“School Play” (2014), Charles Ray explains, finishes an “accidental trilogy” begun with “The New Beetle” and “Boy with Frog.” “School Play” shows how our boy has grown. No longer naked or innocent, his robed attire and stoic expression recall classical statuary (of which there are excellent examples elsewhere in the Art Institute). This evocation of the classical highlights the semi-scandal or strangeness felt with the earlier statues. The nakedness of the pre-pubescent boy was definitely not “classical.” Classically, the unclothed figure is either the erotic female or the heroic male, Venus or Hercules. Art historian Sir Kenneth Clark famously terms such figures “nudes.” (It would be interesting to think of Ray’s “Aluminum Girl” and “Young Man” as nudes.) “The New Beetle” and “Boy with Frog” were not, in traditional aesthetic terms, “nudes.” But nor were they naked. “Naked,” according to the distinction, connotes sin. When Eve and Adam ate the forbidden fruit — originating sin — they knew for the first time that they were naked and, ashamed, sought to hide their nakedness. Ray’s boys aren’t naked in any knowingly sinful sense. They are shamelessly exposed, indifferent to the conventions of society or God. Maybe even beyond Biblical good and evil? Anyway, creepy, strange.
Questions of nakedness and nudity are not raised directly by the teen of “School Play.” What’s at issue here is violence. As with his car and his frog, our boy is at play. Now it is institutionally sanctioned play, play fostered by formal education. So ludic instincts are channelled by society. The Super-ego gets hold of the Id. The unclothed noble savage becomes civilized. What was ambiguous about playing roughly with a living croaking animal is made explicit. The weird, uncanny phallic frog has been transformed into that quite conventional symbol of aggressive male virility: the sword. Moreover, the teen is specifically armed with a Roman short-sword. This is not the weapon of a barbarian but the practical deadly tool of imperial conquest. The Roman gladius civilized Europe. Thank it for law and sewage, republican government and dramatic theater (and nice aesthetic distinctions concerning the nude).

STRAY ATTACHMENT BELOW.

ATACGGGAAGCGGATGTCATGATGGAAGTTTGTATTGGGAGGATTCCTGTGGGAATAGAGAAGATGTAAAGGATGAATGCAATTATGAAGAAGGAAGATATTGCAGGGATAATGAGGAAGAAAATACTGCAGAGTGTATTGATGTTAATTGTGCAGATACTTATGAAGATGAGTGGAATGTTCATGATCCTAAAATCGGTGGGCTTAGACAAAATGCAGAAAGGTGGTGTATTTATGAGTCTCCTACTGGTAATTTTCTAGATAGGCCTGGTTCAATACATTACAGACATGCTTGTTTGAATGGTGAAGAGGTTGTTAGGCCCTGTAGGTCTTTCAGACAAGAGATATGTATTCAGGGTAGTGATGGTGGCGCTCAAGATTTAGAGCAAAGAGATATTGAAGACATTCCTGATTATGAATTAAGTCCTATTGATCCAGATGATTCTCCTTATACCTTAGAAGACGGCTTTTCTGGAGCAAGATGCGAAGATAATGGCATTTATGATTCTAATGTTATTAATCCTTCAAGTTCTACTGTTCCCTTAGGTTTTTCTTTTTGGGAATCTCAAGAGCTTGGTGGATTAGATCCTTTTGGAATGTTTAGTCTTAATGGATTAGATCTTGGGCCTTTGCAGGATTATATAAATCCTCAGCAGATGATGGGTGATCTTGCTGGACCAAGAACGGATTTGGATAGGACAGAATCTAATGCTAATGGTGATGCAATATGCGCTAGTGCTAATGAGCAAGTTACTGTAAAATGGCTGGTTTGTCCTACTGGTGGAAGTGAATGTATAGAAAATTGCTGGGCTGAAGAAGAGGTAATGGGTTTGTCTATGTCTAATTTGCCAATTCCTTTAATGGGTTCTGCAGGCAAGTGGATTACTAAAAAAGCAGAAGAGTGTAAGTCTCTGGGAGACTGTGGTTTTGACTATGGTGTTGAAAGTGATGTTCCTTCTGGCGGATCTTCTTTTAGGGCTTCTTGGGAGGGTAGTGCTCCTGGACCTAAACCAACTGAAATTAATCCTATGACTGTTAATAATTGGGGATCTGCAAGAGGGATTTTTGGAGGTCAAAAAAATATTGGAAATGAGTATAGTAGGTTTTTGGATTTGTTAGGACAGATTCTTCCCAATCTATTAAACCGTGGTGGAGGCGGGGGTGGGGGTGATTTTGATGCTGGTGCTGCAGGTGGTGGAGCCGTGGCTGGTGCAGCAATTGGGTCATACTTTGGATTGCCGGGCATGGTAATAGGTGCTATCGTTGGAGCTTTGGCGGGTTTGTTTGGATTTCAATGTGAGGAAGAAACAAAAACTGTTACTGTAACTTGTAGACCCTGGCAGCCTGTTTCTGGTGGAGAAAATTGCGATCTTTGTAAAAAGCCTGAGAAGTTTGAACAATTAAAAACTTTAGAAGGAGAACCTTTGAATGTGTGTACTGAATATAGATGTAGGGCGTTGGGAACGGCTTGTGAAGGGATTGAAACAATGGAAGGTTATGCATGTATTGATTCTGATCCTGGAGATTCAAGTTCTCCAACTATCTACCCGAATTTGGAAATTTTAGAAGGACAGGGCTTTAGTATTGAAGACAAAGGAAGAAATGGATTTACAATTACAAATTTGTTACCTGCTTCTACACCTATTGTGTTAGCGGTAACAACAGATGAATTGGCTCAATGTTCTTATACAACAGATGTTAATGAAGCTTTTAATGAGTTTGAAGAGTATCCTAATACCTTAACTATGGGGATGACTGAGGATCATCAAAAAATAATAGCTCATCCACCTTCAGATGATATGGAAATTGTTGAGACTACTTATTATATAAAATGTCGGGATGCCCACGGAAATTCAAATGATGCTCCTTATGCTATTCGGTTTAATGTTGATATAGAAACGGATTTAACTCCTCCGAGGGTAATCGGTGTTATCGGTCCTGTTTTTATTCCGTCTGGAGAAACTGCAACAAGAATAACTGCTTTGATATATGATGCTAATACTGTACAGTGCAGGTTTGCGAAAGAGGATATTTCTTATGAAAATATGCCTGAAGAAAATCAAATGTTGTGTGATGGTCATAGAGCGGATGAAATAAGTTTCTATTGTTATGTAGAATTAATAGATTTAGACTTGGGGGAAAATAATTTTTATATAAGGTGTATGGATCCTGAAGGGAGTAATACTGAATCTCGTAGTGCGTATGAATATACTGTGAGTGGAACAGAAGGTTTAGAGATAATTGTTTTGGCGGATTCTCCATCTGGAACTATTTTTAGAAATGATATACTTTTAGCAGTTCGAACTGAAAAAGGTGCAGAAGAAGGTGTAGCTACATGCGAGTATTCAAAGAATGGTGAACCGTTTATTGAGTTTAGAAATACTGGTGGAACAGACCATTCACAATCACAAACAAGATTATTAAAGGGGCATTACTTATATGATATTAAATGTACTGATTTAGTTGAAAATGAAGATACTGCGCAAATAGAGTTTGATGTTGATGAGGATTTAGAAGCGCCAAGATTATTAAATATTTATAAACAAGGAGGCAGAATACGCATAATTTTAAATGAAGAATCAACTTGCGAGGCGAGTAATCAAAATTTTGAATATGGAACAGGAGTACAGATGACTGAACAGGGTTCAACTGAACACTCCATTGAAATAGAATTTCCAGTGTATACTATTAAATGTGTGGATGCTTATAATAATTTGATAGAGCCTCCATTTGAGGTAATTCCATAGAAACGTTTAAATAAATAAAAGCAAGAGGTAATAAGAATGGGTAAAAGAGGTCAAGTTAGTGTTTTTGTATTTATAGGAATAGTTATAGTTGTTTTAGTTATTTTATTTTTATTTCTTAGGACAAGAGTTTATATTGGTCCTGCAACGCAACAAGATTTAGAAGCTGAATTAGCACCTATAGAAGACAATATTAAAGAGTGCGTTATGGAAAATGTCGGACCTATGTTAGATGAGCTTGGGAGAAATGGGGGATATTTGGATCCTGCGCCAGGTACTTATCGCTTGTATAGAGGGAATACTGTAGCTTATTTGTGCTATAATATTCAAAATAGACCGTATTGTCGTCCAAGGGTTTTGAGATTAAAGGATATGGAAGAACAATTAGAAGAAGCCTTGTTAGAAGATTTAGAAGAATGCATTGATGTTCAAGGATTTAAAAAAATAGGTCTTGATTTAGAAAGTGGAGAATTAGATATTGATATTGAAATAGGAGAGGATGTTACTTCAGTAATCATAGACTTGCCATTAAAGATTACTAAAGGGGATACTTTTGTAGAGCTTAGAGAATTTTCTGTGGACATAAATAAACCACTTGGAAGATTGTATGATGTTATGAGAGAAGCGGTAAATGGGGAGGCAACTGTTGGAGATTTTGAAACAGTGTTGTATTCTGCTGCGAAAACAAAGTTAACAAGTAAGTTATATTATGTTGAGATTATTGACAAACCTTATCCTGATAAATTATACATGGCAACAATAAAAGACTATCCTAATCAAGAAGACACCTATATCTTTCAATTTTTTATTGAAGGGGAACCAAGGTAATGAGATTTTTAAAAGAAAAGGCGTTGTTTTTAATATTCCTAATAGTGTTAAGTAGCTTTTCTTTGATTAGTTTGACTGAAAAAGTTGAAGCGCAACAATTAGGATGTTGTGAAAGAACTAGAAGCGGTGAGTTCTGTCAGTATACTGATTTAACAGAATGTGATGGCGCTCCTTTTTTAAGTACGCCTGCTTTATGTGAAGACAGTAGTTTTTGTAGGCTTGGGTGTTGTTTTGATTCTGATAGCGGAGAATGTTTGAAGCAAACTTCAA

Ray’s three sculptures do not simply “chart a course through stages of this young boy’s life,” but illustrates a tale of cultural evolution from naked innocent play to the serious play of organized society. Ray says, “‘School Play’ holds a young student’s ability to project an attitude or role while we, the adults, tie the knot in his bedsheet toga in anticipation of applauding the power of his plastic sword.” The sword, if spiritually or symbolically only “plastic,” is quite literally solid steel. So too was the Roman original (also on display elsewhere in the Art Institute), real lethal steel.
The real strangeness of “School Play” resides in the grown boy’s steely expression. He has always been inscrutable, but now he meets our gaze. Is his cold stare a projected “attitude or role” as Ray suggests? If his face has become a mask, then what can be read behind the eyes? I imagine he is starring in a school production of “Julius Caesar.” His ready sword hints he has been cast as Brutus — “Et tu, Brute?”– who murderously betrays trusting Caesar and so (with the best, most idealistic intentions) ignites civil war, ends free republican rule, and ruins Rome. Can all this be discerned in our boy’s deadpan expression? Maybe. I don’t know, but as I back up for a better vantage to admire this elegant sculpture of a young American man, I recall the lyrics of Rush’s classic ballad: “A modern day warrior/ Mean, mean stride/ Today’s Tom Sawyer/ Mean, mean pride.”